Nepalese were voting Sunday for representatives in municipal and village councils for the first time in two decades, a sign that the country’s fractious democracy may be stabilizing.
Crucial local positions have been occupied by government-appointed bureaucrats because elections could not be held amid a 10-year-old communist insurgency and years of delay in drafting a new constitution.
‘The mayor is more important than the prime minister for us and the ward chairman is greater than a minister. All of us are gathered here for democracy,’ said Sagar Lal Shrestha, a retired businessman.
The first phase of voting in half of the Himalayan nation on Sunday has been mostly peaceful. An army ordnance disposal team safely detonated two explosive devices near capital Kathmandu that were planted across from a candidate’s house.
A small communist party known for past violence has threatened to disrupt the polls saying it the country needs more political reform before it can be ready for such elections.
Two years ago, lawmakers passed a new constitution to replace the old system of monarchy, and to lay out the rules for provincial and parliamentary polls. The constitution was considered a major victory, following eight years of political bickering over its terms. But not everyone was happy, and its passage sparked months of protests by ethnic groups in the south that felt shortchanged by how the document divided the country’s districts.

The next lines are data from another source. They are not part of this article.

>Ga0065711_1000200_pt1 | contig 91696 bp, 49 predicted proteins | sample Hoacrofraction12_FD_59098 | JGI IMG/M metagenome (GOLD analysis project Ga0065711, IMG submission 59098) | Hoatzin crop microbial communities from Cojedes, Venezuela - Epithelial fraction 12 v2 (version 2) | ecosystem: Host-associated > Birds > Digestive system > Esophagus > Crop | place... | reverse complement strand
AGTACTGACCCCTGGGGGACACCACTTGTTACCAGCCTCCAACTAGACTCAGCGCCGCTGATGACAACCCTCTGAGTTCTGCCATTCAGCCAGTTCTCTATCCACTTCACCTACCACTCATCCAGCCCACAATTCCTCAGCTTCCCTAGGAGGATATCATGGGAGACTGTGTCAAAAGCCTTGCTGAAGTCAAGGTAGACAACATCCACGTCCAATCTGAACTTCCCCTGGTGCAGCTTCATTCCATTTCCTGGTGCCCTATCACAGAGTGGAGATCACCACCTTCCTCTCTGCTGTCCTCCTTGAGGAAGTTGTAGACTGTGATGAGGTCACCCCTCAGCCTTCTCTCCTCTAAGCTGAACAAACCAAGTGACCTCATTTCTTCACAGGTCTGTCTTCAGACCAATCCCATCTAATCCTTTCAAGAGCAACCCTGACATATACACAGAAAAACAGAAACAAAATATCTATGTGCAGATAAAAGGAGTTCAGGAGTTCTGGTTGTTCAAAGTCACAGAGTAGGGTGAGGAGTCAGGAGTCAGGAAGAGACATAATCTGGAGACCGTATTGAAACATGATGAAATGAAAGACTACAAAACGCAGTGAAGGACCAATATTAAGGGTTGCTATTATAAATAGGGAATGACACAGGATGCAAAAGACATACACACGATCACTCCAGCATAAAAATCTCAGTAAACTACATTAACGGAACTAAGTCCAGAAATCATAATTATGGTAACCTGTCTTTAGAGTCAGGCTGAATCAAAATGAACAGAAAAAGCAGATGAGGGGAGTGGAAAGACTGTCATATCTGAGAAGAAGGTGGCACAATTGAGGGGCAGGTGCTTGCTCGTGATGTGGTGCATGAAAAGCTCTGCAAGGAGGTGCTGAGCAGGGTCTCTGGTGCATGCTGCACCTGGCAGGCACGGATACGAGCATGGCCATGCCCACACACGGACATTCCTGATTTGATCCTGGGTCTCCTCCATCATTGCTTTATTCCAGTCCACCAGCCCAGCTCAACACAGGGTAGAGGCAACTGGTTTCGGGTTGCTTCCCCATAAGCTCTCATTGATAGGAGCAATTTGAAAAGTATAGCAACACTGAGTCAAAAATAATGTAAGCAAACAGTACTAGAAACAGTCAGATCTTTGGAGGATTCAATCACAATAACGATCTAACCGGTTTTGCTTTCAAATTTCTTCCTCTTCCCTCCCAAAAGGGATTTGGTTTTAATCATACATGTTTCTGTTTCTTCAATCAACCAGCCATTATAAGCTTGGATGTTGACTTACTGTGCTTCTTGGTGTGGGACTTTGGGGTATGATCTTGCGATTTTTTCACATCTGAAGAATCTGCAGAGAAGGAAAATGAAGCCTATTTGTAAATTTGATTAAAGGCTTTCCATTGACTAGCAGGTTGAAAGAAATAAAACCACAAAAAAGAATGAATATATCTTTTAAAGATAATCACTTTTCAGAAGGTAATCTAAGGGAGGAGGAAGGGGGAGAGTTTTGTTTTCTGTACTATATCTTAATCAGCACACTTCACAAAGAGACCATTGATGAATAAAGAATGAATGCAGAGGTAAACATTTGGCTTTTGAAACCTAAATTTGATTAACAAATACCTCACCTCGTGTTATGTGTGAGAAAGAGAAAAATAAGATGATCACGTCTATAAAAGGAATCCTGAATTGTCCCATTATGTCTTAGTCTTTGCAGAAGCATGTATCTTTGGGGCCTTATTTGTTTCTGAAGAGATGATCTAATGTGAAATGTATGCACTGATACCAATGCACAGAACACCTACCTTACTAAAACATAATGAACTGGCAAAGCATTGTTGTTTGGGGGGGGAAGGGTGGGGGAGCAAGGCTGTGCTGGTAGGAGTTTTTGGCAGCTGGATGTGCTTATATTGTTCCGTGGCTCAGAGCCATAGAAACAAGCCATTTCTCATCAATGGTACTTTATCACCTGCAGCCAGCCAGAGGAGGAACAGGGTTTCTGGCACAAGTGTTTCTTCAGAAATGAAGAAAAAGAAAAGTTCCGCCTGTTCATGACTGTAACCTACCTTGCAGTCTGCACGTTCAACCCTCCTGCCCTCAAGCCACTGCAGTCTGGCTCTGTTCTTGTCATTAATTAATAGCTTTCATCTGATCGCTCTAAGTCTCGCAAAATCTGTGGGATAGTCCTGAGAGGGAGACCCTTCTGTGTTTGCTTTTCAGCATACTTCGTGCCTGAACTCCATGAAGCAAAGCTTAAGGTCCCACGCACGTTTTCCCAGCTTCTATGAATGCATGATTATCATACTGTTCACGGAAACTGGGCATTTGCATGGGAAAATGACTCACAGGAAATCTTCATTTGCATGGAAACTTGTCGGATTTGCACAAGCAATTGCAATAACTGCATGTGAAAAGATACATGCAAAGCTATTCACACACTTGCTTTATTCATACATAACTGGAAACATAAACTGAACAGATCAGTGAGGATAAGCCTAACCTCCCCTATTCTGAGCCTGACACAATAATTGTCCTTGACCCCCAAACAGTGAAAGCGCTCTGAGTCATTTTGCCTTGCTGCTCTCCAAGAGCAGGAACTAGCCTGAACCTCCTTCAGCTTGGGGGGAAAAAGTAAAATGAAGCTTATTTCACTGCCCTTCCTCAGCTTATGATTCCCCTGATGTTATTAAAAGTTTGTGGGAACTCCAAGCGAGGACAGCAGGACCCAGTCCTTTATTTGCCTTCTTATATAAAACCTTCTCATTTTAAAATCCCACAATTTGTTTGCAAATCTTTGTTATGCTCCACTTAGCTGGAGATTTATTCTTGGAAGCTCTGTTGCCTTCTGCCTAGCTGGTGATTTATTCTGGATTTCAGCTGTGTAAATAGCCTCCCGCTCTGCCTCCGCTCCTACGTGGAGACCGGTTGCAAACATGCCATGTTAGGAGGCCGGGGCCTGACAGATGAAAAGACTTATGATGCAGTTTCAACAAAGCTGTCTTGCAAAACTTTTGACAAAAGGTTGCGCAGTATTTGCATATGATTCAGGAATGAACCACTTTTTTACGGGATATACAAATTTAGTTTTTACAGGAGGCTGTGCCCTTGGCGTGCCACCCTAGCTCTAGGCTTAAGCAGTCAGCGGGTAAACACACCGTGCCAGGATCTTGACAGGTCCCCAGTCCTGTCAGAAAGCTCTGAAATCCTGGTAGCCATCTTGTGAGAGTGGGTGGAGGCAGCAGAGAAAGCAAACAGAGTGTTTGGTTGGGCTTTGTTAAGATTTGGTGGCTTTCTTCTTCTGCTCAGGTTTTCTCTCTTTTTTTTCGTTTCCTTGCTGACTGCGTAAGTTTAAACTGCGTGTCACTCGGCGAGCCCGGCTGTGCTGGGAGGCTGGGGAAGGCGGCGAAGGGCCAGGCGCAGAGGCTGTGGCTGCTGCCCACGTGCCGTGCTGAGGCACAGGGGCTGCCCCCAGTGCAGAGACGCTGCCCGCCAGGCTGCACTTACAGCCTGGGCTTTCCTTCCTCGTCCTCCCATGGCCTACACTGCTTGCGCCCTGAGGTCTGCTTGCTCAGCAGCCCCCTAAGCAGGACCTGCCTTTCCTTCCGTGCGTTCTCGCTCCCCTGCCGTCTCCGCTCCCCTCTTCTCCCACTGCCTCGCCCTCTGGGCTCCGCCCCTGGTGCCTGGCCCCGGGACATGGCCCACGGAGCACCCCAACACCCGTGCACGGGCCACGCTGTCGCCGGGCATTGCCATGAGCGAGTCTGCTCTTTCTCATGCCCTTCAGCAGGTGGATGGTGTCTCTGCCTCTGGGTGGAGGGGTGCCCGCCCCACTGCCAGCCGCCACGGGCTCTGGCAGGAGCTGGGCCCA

Nearly 50,000 candidates are vying for 13,556 positions.
‘We are here after 20 years and it is very important day for all of us,’ said Milan Manandhar, a homemaker. ‘These are the people who are going to be resolving our problems so we have to make sure we elect the right people.’
The second phase of local polls in remaining part of the country will be held after a month.
Want stories like this in your inbox?
Sign up to exclusive daily email
More Stories from South Asia